Cash flow forecast template

Cash flow forecast template

What is a cash flow forecast template?

A cash flow forecasting template is a blueprint businesses use to estimate money inflows and outflows. By calculating the net difference, the template visually communicates predicted cash balance fluctuations over a specific timeframe.

Create your cash flow forecast

What is a cash flow forecast template?

Why is a cash flow forecast template important?

When creating cash flow forecasts you can either create one from scratch or use a template. Templates help you create forecasts faster and outline which cash flow categories to track to ease the process of creating a solid prediction.

The benefits of cash flow forecasting

Cash flow forecasting is an essential tool for businesses, providing a range of advantages to aid in making well-informed decisions and maintaining financial stability. Some key benefits of cash flow forecasting include:

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Download our free cash flow forecast template to get started with a cash flow forecast for your business. To edit the template, open it in a spreadsheet software like Microsoft Word or Google Sheets.

Simple cash flow forecast template Excel

simple cash flow forecast template excel free download

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How to customise your cash flow template

To tailor the template to your business needs, you need to choose a reporting granularity (time horizon). A general principle in forecasting and data analysis is that shorter time frames can lead to more precise estimates.

1. Start with the time horizon

Cash flow forecasts can be made on a short-term and long-term basis. Among the most popular cash flow prediction frequencies:

If your primary concern is short-term liquidity management, opting for daily reporting would be advisable. However, with an extended reporting timeframe, such as a weekly forecast, there’s a risk of overlooking immediate liquidity challenges, potentially leaving your company financially strained.

Uncertain about the most suitable reporting interval? Explore the details of daily, monthly, and annual forecasting in the section below:

Daily cash flow forecasts

Daily cash flow forecasting is particularly beneficial in situations where short-term liquidity management is crucial.

This frequency proves ideal for businesses with a high volume of daily financial transactions or rapid cash turnover, allowing for real-time insights into cash positions. This, in turn, enables prompt responses to immediate liquidity challenges, facilitating precise daily decision-making.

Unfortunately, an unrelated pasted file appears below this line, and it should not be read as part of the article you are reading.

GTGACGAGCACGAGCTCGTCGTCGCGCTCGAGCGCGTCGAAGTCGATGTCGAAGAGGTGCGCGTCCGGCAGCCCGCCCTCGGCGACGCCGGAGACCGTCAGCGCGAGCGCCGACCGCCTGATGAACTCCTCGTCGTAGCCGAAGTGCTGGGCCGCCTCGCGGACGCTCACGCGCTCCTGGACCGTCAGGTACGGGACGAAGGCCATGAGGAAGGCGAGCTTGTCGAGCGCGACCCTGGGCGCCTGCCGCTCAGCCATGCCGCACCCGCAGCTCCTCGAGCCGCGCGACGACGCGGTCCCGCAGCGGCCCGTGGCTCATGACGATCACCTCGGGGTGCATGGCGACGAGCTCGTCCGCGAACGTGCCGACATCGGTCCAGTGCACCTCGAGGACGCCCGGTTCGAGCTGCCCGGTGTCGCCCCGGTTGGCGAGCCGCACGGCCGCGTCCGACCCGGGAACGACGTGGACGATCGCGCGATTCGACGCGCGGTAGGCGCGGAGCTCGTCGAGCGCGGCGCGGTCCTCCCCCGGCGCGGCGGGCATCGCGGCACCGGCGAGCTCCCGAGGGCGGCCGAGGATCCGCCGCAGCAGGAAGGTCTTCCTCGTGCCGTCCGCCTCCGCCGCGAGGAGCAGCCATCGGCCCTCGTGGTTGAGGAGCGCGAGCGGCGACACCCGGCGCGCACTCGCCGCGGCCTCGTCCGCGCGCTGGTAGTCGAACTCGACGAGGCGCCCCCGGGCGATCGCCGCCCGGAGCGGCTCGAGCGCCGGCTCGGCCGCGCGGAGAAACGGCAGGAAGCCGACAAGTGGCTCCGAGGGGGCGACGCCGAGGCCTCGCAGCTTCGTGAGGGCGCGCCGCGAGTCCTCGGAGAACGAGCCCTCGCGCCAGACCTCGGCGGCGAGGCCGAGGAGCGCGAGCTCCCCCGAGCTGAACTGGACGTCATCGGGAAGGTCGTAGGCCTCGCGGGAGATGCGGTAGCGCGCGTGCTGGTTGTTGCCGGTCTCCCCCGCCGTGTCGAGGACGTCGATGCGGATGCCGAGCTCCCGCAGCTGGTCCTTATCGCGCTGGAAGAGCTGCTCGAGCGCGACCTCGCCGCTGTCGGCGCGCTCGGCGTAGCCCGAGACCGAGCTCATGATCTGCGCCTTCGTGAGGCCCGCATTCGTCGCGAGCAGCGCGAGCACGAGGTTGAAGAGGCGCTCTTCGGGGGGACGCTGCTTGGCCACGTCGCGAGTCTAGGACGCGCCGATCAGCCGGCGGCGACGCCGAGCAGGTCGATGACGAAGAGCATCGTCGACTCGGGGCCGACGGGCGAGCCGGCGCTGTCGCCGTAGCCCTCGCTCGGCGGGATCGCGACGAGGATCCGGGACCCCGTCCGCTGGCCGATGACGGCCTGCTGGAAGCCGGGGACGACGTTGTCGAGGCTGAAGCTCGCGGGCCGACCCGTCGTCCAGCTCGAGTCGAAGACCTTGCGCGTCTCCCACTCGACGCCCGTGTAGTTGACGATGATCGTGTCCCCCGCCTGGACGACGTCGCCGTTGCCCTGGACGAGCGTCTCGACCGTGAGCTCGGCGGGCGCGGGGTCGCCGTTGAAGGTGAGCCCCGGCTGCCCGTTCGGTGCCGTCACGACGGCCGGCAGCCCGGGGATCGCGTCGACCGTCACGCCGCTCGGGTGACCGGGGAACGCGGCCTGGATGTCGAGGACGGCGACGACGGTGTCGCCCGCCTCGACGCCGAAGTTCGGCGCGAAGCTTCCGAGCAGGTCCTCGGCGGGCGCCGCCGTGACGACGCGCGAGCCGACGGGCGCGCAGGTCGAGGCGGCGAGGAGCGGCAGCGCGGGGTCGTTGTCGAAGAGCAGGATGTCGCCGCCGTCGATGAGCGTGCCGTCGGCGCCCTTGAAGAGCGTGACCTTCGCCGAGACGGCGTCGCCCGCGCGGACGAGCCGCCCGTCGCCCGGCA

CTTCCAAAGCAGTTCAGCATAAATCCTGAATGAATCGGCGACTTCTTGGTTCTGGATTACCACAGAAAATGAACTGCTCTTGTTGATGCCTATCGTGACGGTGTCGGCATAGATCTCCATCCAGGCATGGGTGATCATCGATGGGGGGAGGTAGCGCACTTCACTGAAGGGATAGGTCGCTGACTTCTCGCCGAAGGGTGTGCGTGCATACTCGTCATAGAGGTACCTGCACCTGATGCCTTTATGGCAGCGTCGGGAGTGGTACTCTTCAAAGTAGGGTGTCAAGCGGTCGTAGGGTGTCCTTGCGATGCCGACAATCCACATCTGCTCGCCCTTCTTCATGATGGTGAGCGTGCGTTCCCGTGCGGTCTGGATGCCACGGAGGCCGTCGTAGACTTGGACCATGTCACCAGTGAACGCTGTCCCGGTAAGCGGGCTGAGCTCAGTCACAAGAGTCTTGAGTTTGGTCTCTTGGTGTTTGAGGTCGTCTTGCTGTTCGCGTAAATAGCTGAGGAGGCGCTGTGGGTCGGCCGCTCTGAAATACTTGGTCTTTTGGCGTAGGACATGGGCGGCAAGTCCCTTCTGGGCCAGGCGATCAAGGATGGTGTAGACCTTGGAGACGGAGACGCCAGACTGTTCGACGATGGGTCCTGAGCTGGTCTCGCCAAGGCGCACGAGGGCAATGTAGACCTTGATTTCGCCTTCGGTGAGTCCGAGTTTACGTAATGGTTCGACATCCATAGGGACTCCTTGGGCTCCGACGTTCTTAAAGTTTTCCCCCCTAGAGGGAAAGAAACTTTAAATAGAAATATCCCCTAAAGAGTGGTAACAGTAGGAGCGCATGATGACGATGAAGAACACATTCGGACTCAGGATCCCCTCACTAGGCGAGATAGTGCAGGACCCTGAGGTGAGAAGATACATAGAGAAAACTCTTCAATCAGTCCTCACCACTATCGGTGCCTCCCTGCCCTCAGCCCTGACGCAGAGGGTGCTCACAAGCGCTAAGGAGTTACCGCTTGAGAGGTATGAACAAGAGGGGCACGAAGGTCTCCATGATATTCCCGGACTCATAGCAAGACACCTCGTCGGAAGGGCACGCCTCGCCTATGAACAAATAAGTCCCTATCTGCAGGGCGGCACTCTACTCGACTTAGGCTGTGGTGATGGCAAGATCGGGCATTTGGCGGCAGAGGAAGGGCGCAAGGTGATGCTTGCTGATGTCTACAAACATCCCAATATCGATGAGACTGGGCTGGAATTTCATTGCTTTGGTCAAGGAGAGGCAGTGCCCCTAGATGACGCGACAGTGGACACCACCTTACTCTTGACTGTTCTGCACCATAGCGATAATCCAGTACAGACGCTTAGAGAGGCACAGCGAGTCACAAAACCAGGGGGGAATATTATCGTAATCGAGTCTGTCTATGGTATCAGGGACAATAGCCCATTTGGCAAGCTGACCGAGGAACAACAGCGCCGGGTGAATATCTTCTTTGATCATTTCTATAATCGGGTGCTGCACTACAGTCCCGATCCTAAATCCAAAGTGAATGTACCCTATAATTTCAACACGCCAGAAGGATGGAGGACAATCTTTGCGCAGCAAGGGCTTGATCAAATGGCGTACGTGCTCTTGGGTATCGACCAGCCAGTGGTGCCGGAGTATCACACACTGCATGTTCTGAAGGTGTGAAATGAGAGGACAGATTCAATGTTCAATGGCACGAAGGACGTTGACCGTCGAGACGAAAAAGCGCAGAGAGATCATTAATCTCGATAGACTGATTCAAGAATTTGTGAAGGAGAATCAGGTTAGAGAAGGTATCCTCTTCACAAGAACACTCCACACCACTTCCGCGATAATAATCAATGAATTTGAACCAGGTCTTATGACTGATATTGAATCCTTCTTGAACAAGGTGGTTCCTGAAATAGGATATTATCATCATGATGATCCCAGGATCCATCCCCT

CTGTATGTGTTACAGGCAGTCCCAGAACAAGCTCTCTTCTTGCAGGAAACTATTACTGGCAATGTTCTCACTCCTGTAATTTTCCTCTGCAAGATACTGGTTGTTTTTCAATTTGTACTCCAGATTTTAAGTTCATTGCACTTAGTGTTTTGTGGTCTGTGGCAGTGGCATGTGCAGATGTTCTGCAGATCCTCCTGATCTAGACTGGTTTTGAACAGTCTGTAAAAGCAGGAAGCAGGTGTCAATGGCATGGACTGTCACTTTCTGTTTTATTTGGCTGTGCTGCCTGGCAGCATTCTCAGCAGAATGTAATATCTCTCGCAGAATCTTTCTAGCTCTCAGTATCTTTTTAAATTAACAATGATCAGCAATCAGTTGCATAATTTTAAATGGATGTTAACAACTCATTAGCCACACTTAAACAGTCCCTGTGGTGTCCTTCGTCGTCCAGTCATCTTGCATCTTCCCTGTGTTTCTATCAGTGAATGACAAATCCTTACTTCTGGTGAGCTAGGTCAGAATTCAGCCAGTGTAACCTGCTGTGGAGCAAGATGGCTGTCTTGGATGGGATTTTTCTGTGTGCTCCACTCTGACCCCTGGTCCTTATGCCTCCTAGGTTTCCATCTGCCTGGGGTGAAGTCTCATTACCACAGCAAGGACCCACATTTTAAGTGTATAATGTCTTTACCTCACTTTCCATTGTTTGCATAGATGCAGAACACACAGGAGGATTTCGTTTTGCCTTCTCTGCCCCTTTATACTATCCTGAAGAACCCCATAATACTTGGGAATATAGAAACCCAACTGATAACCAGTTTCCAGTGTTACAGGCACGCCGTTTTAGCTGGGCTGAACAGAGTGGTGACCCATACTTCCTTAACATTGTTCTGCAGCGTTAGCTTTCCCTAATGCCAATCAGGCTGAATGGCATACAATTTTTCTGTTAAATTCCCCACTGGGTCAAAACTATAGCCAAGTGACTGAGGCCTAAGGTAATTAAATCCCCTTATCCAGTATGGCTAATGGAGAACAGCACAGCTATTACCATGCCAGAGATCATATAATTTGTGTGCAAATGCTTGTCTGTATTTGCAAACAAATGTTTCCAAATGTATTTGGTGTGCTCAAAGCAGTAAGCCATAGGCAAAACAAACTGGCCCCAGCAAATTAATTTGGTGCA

Weekly cash flow forecasts

Weekly cash flow forecast strikes a balance between short-term granularity and a broader perspective. This is suitable for businesses with moderately stable cash flows and operational patterns. It reduces the risk of overlooking immediate challenges while offering a more efficient planning horizon.

Monthly cash flow forecasts

Monthly cash flow forecasting is appropriate when balancing short-term needs with broader financial planning.

It is well-suited for businesses with relatively stable cash flows and predictable monthly income and expenses. This frequency provides a broader overview while still capturing short-term fluctuations, offering a compromise for businesses with a moderate level of complexity in their financial operations.

Yearly cash flow forecasts

For those prioritizing long-term strategic planning, a yearly cash flow forecast is advisable. 

This is useful for businesses with stable and predictable long-term cash flows or those focused on annual budgeting. While less detailed in the short term, this frequency offers a high-level perspective for strategic decision-making, aiding in long-term resource allocation, investment planning, and addressing annual financial goals.

2. Add your opening cash balance

This process is straightforward.

Access your online bank and obtain the combined cash balance from all your bank accounts and other cash holdings. This amount serves as the starting point for your cash flow projection period, known as the ‘opening balance.’

3. Calculate revenues and other cash inflows

Now, it’s time to project the incoming funds for the coming periods. Remember to consider sources of cash beyond just sales revenue.

Make sure to consider the following cash inflows:

4. Estimate payables

Now, do the same for cash outflows. Consider all expenses and cash outflows for the upcoming periods, such as:

Cash flow forecast example

The image below shows a simple cash flow forecast:

Cash flow forecasting tips